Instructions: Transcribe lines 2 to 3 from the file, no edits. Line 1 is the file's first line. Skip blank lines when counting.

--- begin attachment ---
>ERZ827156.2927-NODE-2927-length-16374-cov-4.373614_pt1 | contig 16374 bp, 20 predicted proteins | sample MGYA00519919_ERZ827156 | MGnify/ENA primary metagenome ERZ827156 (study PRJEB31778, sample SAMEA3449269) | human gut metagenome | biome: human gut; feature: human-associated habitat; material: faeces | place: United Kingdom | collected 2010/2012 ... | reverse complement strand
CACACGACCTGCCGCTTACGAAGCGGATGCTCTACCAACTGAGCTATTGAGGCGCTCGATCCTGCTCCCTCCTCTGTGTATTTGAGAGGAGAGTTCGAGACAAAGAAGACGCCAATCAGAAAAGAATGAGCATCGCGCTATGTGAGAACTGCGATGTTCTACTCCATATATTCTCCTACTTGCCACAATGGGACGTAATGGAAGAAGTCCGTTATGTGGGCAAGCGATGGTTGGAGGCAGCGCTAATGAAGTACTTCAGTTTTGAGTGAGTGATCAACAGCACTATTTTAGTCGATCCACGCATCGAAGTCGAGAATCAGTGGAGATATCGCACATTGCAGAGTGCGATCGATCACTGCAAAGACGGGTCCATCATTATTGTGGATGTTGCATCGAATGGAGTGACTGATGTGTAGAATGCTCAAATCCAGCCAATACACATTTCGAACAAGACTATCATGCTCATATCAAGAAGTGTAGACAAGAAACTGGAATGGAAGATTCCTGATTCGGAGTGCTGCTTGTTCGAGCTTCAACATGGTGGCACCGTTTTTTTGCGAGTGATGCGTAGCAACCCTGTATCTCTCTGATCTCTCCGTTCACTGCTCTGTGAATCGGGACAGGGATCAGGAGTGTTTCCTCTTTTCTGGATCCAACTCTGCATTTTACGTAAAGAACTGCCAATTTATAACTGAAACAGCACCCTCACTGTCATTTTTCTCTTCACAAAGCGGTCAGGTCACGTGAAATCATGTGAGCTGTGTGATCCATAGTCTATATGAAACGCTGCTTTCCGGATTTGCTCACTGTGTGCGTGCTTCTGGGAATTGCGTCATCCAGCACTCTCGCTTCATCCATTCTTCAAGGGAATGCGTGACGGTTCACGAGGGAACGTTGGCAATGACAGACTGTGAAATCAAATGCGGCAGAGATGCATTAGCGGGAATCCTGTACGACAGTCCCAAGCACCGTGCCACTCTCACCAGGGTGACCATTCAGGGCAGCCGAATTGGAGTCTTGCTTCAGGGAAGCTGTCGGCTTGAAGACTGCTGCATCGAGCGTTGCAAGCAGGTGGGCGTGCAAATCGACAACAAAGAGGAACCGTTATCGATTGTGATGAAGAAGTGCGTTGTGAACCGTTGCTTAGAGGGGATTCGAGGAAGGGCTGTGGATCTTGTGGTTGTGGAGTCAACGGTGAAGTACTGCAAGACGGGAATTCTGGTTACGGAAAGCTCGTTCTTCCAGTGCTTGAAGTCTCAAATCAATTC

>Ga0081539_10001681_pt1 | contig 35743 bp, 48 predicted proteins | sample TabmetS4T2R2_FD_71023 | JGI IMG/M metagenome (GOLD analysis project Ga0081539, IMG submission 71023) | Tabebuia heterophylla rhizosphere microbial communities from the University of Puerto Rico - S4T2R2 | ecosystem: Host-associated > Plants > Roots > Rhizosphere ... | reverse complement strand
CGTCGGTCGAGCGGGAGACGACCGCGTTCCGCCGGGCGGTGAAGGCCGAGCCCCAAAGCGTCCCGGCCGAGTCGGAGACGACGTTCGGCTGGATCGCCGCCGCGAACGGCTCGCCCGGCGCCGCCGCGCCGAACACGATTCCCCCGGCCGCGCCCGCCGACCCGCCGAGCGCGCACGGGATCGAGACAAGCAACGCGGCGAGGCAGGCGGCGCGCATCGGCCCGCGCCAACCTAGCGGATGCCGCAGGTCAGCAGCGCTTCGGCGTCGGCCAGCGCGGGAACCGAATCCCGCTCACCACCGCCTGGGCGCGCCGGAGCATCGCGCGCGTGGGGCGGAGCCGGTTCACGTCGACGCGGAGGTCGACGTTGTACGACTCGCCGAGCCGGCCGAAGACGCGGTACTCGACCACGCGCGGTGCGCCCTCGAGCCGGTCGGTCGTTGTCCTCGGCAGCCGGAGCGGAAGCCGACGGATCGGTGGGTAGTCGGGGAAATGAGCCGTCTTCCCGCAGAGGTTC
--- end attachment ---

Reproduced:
CACACGACCTGCCGCTTACGAAGCGGATGCTCTACCAACTGAGCTATTGAGGCGCTCGATCCTGCTCCCTCCTCTGTGTATTTGAGAGGAGAGTTCGAGACAAAGAAGACGCCAATCAGAAAAGAATGAGCATCGCGCTATGTGAGAACTGCGATGTTCTACTCCATATATTCTCCTACTTGCCACAATGGGACGTAATGGAAGAAGTCCGTTATGTGGGCAAGCGATGGTTGGAGGCAGCGCTAATGAAGTACTTCAGTTTTGAGTGAGTGATCAACAGCACTATTTTAGTCGATCCACGCATCGAAGTCGAGAATCAGTGGAGATATCGCACATTGCAGAGTGCGATCGATCACTGCAAAGACGGGTCCATCATTATTGTGGATGTTGCATCGAATGGAGTGACTGATGTGTAGAATGCTCAAATCCAGCCAATACACATTTCGAACAAGACTATCATGCTCATATCAAGAAGTGTAGACAAGAAACTGGAATGGAAGATTCCTGATTCGGAGTGCTGCTTGTTCGAGCTTCAACATGGTGGCACCGTTTTTTTGCGAGTGATGCGTAGCAACCCTGTATCTCTCTGATCTCTCCGTTCACTGCTCTGTGAATCGGGACAGGGATCAGGAGTGTTTCCTCTTTTCTGGATCCAACTCTGCATTTTACGTAAAGAACTGCCAATTTATAACTGAAACAGCACCCTCACTGTCATTTTTCTCTTCACAAAGCGGTCAGGTCACGTGAAATCATGTGAGCTGTGTGATCCATAGTCTATATGAAACGCTGCTTTCCGGATTTGCTCACTGTGTGCGTGCTTCTGGGAATTGCGTCATCCAGCACTCTCGCTTCATCCATTCTTCAAGGGAATGCGTGACGGTTCACGAGGGAACGTTGGCAATGACAGACTGTGAAATCAAATGCGGCAGAGATGCATTAGCGGGAATCCTGTACGACAGTCCCAAGCACCGTGCCACTCTCACCAGGGTGACCATTCAGGGCAGCCGAATTGGAGTCTTGCTTCAGGGAAGCTGTCGGCTTGAAGACTGCTGCATCGAGCGTTGCAAGCAGGTGGGCGTGCAAATCGACAACAAAGAGGAACCGTTATCGATTGTGATGAAGAAGTGCGTTGTGAACCGTTGCTTAGAGGGGATTCGAGGAAGGGCTGTGGATCTTGTGGTTGTGGAGTCAACGGTGAAGTACTGCAAGACGGGAATTCTGGTTACGGAAAGCTCGTTCTTCCAGTGCTTGAAGTCTCAAATCAATTC

>Ga0081539_10001681_pt1 | contig 35743 bp, 48 predicted proteins | sample TabmetS4T2R2_FD_71023 | JGI IMG/M metagenome (GOLD analysis project Ga0081539, IMG submission 71023) | Tabebuia heterophylla rhizosphere microbial communities from the University of Puerto Rico - S4T2R2 | ecosystem: Host-associated > Plants > Roots > Rhizosphere ... | reverse complement strand